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San Luis schools vie for state Rubik's Cube title
SAN LUIS, Ariz. — A team of students from San Luis Middle School plan to prove it was no accident a year ago that they won the statewide Rubik's Cube competition.
But not if the rival team Southwest Junior High School has anything to say about it. Southwest captured third place in last year's competition, and this year it thinks it can beat its crosstown rival for the state title.
But both San Luis schools have to do well enough in Saturday's preliminary round to advance to the state finals of the You Can Do the Rubik's Cube competition on March 17 in Phoenix.
The Rubik's Cube, which next year marks its 40th anniversary, is a puzzle consisting of 27 multicolored squares that form a larger cube. The competition pits junior high schools around the state against one another, with the winner being the team that aligns the small squares in solid colors on each side of larger cube in the shortest time.
Arizona State University organizes the competition as part of the Arizona Science and Technology Festival, an annual event that promotes interest among youths in those disciplines.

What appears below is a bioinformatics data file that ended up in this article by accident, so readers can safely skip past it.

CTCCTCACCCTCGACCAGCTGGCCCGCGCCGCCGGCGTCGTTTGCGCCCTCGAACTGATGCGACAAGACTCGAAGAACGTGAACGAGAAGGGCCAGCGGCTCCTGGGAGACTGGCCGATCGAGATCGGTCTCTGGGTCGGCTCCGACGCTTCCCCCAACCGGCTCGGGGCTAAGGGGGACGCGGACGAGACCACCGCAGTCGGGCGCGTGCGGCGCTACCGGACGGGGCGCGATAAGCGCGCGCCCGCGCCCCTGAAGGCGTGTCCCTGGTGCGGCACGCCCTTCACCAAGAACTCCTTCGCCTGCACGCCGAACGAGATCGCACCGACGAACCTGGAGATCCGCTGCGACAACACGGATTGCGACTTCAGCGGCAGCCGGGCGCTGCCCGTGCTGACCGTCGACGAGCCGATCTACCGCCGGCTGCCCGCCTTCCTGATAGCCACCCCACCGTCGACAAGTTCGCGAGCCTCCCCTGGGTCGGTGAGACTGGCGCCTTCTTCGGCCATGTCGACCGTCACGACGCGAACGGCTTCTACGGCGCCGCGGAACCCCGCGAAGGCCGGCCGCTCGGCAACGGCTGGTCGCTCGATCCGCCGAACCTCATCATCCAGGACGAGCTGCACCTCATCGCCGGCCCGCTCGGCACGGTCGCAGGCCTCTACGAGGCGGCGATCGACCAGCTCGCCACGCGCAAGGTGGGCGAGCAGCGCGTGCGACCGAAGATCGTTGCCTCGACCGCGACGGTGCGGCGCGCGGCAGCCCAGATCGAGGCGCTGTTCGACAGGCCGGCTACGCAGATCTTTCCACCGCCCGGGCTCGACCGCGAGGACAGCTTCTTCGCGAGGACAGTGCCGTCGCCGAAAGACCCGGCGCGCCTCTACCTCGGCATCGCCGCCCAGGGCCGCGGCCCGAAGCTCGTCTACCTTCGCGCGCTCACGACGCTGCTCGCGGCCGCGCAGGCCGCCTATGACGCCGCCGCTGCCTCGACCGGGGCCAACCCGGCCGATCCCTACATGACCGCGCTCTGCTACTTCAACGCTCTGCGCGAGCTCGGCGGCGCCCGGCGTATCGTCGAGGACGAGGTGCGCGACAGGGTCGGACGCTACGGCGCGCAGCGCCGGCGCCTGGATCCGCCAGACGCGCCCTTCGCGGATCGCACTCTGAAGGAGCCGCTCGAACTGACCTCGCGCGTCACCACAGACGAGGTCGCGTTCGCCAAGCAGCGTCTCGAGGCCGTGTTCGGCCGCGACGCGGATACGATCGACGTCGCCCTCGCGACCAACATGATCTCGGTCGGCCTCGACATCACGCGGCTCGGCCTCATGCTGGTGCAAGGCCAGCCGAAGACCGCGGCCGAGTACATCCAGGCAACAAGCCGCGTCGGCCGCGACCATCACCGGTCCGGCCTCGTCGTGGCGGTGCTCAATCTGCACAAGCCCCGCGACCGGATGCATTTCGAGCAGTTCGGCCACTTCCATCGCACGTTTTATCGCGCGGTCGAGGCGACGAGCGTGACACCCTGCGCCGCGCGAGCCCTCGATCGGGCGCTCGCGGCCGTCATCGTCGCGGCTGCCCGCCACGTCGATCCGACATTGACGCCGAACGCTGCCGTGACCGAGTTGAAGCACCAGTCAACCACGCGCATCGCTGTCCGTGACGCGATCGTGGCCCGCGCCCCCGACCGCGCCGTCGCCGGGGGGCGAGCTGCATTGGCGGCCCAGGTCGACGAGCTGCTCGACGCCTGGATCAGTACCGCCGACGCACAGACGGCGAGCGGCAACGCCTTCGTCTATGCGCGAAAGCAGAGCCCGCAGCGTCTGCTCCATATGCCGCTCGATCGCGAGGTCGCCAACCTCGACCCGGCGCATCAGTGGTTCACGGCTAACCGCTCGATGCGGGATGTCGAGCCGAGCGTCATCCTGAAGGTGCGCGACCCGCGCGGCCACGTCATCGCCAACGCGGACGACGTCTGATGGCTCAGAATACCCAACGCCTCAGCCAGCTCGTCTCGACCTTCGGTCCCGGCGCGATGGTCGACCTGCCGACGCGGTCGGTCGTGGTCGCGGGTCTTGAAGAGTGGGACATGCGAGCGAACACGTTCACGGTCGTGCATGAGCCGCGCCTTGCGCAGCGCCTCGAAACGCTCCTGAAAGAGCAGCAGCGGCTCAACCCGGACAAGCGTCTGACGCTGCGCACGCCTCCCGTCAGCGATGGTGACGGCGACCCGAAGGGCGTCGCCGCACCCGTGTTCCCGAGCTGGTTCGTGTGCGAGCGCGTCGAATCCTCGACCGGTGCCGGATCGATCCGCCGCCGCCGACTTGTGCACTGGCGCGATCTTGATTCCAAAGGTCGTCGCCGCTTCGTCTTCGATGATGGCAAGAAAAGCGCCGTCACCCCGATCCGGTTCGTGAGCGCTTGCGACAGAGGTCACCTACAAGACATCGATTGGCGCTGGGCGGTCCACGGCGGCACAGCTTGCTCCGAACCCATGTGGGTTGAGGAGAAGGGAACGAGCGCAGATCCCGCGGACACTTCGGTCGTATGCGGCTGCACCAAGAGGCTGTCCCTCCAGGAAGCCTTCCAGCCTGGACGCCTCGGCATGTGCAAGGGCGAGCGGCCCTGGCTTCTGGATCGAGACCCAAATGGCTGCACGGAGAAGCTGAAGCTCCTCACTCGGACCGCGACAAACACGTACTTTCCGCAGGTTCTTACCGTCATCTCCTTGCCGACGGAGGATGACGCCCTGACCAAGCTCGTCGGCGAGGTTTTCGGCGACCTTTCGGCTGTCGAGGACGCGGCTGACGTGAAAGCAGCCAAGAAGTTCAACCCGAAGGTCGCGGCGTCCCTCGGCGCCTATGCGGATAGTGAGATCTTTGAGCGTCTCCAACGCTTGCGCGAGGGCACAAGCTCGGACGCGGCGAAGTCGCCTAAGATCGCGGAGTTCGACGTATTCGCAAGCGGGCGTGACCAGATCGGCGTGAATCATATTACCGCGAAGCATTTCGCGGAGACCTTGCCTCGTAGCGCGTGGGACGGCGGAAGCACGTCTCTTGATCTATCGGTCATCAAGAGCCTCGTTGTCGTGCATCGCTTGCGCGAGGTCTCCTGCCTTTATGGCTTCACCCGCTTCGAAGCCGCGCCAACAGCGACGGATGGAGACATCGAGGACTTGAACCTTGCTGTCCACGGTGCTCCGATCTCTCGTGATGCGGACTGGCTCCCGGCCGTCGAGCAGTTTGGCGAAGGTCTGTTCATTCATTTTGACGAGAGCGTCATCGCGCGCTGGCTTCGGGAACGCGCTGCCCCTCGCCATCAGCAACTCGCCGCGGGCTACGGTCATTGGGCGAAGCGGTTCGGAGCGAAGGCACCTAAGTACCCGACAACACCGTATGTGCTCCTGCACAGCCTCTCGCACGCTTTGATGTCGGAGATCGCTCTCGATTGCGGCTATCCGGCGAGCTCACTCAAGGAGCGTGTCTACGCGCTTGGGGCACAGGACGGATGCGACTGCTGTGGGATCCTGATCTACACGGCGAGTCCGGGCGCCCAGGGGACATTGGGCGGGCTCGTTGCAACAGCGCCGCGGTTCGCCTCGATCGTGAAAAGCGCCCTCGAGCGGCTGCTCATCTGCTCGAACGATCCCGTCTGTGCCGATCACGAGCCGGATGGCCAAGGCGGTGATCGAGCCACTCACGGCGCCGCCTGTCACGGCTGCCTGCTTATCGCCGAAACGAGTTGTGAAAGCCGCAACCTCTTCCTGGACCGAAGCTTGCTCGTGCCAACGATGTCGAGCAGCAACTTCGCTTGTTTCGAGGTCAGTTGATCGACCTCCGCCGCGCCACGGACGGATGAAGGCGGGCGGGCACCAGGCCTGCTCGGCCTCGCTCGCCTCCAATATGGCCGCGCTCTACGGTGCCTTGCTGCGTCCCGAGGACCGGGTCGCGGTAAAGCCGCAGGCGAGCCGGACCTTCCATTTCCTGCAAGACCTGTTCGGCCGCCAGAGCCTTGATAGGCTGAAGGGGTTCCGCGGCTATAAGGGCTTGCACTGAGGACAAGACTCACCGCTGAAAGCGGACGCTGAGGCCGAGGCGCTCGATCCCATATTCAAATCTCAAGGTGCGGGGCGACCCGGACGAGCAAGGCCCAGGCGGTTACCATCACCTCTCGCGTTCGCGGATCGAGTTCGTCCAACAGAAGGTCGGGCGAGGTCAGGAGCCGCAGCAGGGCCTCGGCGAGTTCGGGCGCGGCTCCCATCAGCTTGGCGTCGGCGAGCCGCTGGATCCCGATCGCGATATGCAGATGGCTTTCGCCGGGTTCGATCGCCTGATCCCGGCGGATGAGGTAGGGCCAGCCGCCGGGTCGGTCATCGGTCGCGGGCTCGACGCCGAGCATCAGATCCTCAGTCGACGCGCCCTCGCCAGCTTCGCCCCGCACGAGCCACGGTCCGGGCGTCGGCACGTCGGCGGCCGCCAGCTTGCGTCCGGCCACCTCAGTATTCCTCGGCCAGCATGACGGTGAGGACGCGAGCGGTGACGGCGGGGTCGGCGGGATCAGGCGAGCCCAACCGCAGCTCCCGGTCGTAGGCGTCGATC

“There are almost 1,000 different algorithms or ways to solve it,” said Chakravarthy Sunkara, a mathematics teacher at Southwest Junior and adviser to the school's Rubik's Cube team.
“It's the most popular puzzle in the world. “The ability to solve it gives them confidence, and they learn not to give up.”
The Southwest Junior High team placed third in last year's championship despite having only about a month to get ready, and Sunkara said this year's team will go into Saturday's preliminary round with the benefit of more preparation.
He's getting no argument from Hugo Zamudio, a math teacher at San Luis Middle School who coaches that school's team.
“Both schools will do well in the state competition,” Zamudio said. “They (Southwest Junior High) have improved a lot. They are as good as our team.”
As it happened, the teams from San Luis schools faced off this week in an informal competition narrowly won by the San Luis Middle School team. It lined up the sides of each of 25 Rubik's Cubes in three minutes and 35 seconds — 10 seconds faster than the Southwest Junior High team.
Among either team, Oscar Juarez of Southwest Junior High had the fastest individual time, having lined up the sides of his cube in 38 seconds. He was followed closely by teammates Daniel Barraza, finishing in 39 seconds, and Carlos Bernal, 45 seconds.
“We have improved a lot,” said Juarez, an eighth-grader and member of last year's team from Southwest. “We have a good chance to win. They're good also, but we can beat them.”
Saturday's preliminary round will narrow down the field of competitors to six finalists for the state title.